Cubs

Cubs buy championship influence with Lackey, Zobrist, Heyward

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Cubs buy championship influence with Lackey, Zobrist, Heyward

John Lackey helped Joe Maddon pay for his daughter’s wedding by beating the San Francisco Giants in Game 7 of the 2002 World Series.

“I was very grateful for many years for that,” said Maddon, the Cubs manager who worked as Mike Scioscia’s bench coach during that championship run with the Anaheim Angels.

The Cubs clearly believe Lackey — and super-utility guy Ben Zobrist and Gold Glove outfielder Jason Heyward — are money players who can deliver the franchise’s first title since 1908. At a cost of $272 million, the Cubs are paying for big-game experience and intangibles that won’t show up on a spreadsheet.

The Cubs wanted been-there, done-that veterans to set an example for a young group of players that advanced to the National League Championship Series and will face enormous pressure to win in 2016.

That will be the backdrop whenever Heyward gets his welcome-to-Chicago press conference after signing an eight-year, $184 million contract.

Heyward understands expectations after breaking in with the Atlanta Braves in 2010 as Baseball America’s No. 1 overall prospect and getting to the playoffs in three of his first four seasons.

[MORE CUBS: Why Cubs believe winning the offseason won't be a curse]

As an added bonus, the Cubs are stealing Heyward and Lackey away from the 100-win St. Louis Cardinals team they eliminated from the playoffs.

“John is used to winning,” Maddon said. “I like the edge. I love the edge. Edgy’s good.

“He’s going to demand that the guys are ready to play, and I love that. It’s good for us. He’s almost like the perfect fit for us after the season that we just had.”

Lackey is an intimidating presence on the mound, a 6-foot-6 Texan who barks at umpires and opponents and gained even more stature after winning his second World Series ring in 2013 with the Boston Red Sox.

The worst-to-first turnaround helped change the perception of Lackey after being named in that 2011 Boston Globe fried-chicken-and-beer story and then missing the 2012 season while recovering from Tommy John surgery.

“There’s this misconception about Lackey in some circles, from fans and (seeing) him from across the field,” said Cubs president Theo Epstein, who signed Lackey in Boston. “But I can tell you he’s a beloved teammate and a leader in any clubhouse — and really takes charge of a starting staff with workouts and camaraderie and leadership. He and Jon Lester are great for one another with their personalities and their competitiveness and their intensity.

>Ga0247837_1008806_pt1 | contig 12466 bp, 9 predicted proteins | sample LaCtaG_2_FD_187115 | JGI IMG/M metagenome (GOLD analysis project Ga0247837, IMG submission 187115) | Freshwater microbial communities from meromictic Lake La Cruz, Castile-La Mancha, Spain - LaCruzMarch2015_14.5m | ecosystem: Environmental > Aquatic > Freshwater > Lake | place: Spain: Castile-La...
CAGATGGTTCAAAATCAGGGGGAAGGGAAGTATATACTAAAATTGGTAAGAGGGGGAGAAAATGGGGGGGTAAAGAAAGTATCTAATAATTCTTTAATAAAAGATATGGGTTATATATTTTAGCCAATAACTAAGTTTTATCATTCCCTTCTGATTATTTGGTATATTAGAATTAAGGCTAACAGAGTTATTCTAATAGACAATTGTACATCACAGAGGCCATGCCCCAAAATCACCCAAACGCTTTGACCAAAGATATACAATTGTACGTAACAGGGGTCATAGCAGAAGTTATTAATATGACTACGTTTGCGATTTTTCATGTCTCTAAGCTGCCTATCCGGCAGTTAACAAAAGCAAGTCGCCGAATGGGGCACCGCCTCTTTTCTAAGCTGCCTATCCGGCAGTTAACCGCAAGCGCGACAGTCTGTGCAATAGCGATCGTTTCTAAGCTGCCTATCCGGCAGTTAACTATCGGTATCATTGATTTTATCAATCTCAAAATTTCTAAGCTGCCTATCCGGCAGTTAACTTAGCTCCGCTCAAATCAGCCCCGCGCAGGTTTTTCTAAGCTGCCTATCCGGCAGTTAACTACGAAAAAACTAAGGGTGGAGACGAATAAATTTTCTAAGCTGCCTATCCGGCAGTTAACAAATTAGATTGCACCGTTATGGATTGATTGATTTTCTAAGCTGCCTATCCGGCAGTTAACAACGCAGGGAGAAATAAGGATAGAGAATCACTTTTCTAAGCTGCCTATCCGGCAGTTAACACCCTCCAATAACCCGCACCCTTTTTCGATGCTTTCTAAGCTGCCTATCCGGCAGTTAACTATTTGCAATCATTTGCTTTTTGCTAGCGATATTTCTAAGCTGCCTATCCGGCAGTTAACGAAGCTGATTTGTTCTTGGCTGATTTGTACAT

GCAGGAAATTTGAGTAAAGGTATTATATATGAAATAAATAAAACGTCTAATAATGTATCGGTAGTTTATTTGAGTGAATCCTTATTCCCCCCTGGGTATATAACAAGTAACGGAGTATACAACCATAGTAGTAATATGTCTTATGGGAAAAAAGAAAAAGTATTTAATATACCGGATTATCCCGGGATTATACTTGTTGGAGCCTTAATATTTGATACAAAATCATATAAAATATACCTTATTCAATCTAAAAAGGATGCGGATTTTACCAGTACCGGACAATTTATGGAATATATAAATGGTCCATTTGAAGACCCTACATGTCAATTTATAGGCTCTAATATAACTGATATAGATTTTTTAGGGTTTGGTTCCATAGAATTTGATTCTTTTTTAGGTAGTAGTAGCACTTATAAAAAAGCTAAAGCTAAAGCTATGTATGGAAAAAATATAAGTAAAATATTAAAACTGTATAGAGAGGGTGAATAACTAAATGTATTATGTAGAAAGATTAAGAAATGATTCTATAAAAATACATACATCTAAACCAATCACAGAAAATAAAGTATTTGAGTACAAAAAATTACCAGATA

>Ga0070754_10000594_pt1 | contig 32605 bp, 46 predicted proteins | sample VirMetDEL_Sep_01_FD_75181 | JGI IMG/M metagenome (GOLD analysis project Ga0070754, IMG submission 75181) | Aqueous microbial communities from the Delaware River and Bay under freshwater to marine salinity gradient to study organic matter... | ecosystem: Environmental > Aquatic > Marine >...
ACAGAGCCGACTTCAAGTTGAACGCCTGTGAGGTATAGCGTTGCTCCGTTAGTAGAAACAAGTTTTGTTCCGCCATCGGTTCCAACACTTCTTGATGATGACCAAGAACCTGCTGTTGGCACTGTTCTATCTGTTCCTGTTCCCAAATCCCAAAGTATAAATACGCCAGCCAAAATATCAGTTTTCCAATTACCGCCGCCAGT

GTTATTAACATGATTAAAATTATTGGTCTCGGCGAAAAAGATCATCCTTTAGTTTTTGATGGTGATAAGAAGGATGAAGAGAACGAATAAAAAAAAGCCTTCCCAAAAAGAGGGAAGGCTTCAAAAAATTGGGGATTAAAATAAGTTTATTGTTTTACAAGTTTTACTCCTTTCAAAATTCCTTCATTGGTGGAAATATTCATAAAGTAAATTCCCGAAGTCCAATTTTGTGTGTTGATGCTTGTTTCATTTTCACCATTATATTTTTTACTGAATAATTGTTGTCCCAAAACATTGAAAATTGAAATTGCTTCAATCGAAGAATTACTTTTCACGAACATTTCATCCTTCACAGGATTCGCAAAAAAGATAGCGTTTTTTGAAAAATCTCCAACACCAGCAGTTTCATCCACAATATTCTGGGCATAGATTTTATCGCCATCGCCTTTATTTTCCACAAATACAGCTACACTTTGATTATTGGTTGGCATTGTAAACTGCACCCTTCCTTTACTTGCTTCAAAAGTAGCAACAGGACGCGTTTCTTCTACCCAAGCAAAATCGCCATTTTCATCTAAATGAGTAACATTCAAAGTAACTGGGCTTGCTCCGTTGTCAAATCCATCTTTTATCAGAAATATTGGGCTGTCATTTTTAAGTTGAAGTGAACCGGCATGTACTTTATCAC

“We’re going to have that bulls-eye on our back a little bit this year. You can’t take games off. You can’t sort of sacrifice a game because it came after an off-day — or not show up on a given Tuesday night in Milwaukee in May. When you’re trying to win the division, you have to show up every night.

“And I think John — in a good way — demands that kind of focus and accountability when he pitches.”

[SHOP CUBS: Get your Cubs gear right here]

Zobrist is supposed to help teach The Cubs Way to a generation of young hitters by staying patient, making contact and driving the right pitches. Zobrist already spent nine seasons with Maddon, helping the Tampa Bay Rays crawl out of last place in the American League East, make it to the 2008 World Series and become a 90-win contender.

The Kansas City Royals got exactly what they needed when they acquired Zobrist from the Oakland A's before the July 31 deadline, watching him put up an .880 OPS in 16 playoff games and help deliver a championship.

“He just held the trophy,” general manager Jed Hoyer said. “That’s the beauty of going out and getting a guy like that. We (now have) Lackey, a guy who’s won a couple rings. I do think it’s really important to have guys like that in your clubhouse — Lester, (David) Ross, Lackey, Zobrist — (who’ve) won titles.

“We’re at that place now. We made it to the NLCS (and got a) taste. Those guys are going to be hungry for winning next year. And (veterans) that have been able to win can really help our young guys sort of cross that line.”

Cubs Talk Podcast: Sitting down with new Cubs coaches Chili Davis and Jim Hickey

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USA TODAY

Cubs Talk Podcast: Sitting down with new Cubs coaches Chili Davis and Jim Hickey

Spring training baseball games are up around the bend, but before the boys of summer get into organized action, two of the team’s new coaches Chili Davis and Jim Hickey sit down with Kelly Crull.

Plus, Vinnie Duber joins Kelly to discuss these baseball conversations including the memorable first words of Kyle Schwarber to Chili Davis, “I don’t suck!"

Listen to the full episode at this link (iOS users can go here) or in the embedded player below. Subscribe to the podcast on Apple Podcasts.

Changes aren't exactly popular, but Cubs and Sox — except maybe Willson Contreras — will adapt to baseball's new pace-of-play rules